Julia Smucker, a contributor to the Vox Nova blog who identifies as a “Mennonite Catholic,” wrote in July that Obama had disappointed her so much she may not vote for anyone. Meanwhile her colleague Kyle Cupp said he found both campaigns so vacuous that he has “almost reached the point of not caring.”
Similarly, Jana Bennett, a professor of theological ethics at the University of Dayton in battleground Ohio, wrote a column at the Catholic Moral Theology blog saying she is considering voting for a third-party candidate or not at all because neither party adequately represents her beliefs.
“Something has tipped for me this election, and it’s the way I think I’m being asked to rip myself in half, figuratively speaking, by one party or the other, or both,” Bennett wrote in early October, lamenting “the stupidity of the apparent choice with which I am faced in the election.”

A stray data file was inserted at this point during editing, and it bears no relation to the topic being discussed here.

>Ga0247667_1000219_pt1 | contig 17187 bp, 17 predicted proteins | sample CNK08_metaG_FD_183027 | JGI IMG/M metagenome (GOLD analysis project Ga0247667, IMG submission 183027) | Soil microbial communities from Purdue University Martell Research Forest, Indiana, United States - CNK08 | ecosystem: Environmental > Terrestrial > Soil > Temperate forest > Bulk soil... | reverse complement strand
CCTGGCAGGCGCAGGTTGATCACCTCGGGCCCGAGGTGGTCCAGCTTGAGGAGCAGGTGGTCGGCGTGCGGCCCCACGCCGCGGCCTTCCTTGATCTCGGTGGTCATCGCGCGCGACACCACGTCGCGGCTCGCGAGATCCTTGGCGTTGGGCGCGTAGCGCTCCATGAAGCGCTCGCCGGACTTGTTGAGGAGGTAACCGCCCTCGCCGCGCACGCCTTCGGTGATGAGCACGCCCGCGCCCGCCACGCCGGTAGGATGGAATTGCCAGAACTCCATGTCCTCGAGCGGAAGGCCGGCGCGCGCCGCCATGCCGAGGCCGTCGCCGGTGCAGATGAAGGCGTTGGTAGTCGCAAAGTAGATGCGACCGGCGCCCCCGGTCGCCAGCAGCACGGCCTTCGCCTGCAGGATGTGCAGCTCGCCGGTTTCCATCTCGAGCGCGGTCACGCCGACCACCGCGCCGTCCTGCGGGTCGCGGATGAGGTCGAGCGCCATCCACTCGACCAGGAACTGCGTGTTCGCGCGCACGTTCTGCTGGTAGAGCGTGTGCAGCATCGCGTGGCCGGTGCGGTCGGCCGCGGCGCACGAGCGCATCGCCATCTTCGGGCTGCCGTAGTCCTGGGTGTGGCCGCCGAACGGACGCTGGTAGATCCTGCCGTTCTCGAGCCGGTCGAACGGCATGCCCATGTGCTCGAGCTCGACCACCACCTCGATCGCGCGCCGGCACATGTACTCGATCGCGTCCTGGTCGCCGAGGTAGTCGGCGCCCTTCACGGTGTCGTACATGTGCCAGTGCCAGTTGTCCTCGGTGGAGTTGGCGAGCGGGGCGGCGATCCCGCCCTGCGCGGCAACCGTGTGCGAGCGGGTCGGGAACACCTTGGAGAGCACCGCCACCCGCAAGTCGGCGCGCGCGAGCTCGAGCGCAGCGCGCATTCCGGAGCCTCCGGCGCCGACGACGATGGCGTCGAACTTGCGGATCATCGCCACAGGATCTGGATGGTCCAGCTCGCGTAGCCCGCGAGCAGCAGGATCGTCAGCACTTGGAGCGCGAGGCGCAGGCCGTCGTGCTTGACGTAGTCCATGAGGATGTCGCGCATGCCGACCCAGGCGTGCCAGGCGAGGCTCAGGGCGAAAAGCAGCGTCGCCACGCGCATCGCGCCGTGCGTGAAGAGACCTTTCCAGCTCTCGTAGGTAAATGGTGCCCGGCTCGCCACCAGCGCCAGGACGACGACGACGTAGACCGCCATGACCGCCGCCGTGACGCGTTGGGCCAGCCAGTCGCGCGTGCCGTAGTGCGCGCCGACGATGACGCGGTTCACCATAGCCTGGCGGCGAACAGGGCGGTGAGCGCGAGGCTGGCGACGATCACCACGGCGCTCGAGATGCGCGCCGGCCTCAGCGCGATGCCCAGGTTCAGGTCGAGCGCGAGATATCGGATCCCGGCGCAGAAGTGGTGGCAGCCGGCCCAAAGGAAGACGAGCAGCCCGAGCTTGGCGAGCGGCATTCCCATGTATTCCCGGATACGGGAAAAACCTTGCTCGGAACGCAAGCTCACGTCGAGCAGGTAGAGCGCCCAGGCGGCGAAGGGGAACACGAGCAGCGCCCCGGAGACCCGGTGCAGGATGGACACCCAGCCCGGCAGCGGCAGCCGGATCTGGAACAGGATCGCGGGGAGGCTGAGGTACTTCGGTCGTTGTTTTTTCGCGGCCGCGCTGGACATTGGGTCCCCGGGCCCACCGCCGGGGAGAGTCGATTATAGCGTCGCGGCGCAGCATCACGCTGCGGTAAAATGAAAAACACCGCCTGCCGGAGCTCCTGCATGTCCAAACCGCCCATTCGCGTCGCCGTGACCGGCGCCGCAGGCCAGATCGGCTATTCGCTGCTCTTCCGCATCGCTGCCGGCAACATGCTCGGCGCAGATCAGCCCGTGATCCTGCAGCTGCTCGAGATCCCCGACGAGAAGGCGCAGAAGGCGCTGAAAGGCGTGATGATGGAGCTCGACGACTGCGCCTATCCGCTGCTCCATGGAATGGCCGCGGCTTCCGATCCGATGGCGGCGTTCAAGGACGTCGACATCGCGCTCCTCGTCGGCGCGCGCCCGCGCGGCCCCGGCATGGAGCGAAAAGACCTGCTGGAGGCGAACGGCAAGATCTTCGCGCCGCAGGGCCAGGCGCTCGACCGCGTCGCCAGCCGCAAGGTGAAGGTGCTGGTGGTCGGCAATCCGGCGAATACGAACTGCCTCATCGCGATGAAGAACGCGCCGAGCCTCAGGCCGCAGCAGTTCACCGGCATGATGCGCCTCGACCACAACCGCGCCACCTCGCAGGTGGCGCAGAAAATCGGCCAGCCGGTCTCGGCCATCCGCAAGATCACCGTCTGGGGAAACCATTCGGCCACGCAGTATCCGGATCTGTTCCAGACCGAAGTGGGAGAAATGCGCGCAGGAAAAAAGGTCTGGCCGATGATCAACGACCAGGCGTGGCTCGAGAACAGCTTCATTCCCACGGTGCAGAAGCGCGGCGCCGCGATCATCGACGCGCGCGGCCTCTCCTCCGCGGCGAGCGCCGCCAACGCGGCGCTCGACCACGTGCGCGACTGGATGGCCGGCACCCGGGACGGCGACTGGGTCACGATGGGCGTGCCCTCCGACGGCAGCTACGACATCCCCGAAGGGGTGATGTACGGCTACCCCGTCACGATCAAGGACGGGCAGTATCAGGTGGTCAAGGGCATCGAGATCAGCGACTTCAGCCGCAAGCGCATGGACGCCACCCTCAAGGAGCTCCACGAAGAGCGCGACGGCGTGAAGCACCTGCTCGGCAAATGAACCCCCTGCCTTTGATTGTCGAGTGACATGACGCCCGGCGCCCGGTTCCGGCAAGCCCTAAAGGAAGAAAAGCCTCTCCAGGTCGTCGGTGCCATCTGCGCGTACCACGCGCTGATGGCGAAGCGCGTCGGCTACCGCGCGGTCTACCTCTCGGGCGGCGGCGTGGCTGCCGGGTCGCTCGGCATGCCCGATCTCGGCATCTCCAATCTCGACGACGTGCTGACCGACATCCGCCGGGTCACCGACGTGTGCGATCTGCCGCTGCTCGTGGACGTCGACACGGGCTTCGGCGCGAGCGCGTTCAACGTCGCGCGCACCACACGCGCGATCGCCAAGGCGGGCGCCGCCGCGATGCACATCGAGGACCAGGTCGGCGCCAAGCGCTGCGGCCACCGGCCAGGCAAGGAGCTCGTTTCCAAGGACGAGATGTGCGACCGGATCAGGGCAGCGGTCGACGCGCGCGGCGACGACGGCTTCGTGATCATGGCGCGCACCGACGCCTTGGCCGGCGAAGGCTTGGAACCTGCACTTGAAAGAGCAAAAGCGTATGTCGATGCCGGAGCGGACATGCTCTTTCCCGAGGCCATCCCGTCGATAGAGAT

“The stark disparity between the two party’s platforms indicates to me that regardless of who ‘wins’ in November, the net result will be that nothing will continue to get done,” she said. “In a two-party system, we seem to have only one choice, even if that choice splits us down the middle.”
Bennett’s colleague at the University of Dayton, Kelly Johnson, also advocated not voting, though she framed the decision as a fast in which believers should “abstain from some good for the sake of orienting our desires toward a higher good.”
“Abstaining from voting for now would recognize that in this setting and for us, elections can be an occasion of sin and a site for scandal,” Johnson wrote last spring. “Paul abstained from meat sacrificed to idols for the sake of other Christians; Catholics could abstain from U.S. party politics, for the sake of all of us, Catholics and non-Catholics, who are misled by such efforts.”
Historically, only the pacifist Anabaptist movements, like the Mennonites, have been known for rejecting any involvement in politics or the machinery of state.
But if not voting is a somewhat familiar stance for Anabaptists, evangelicals and Catholics have traditionally viewed political activity as almost a sacred duty.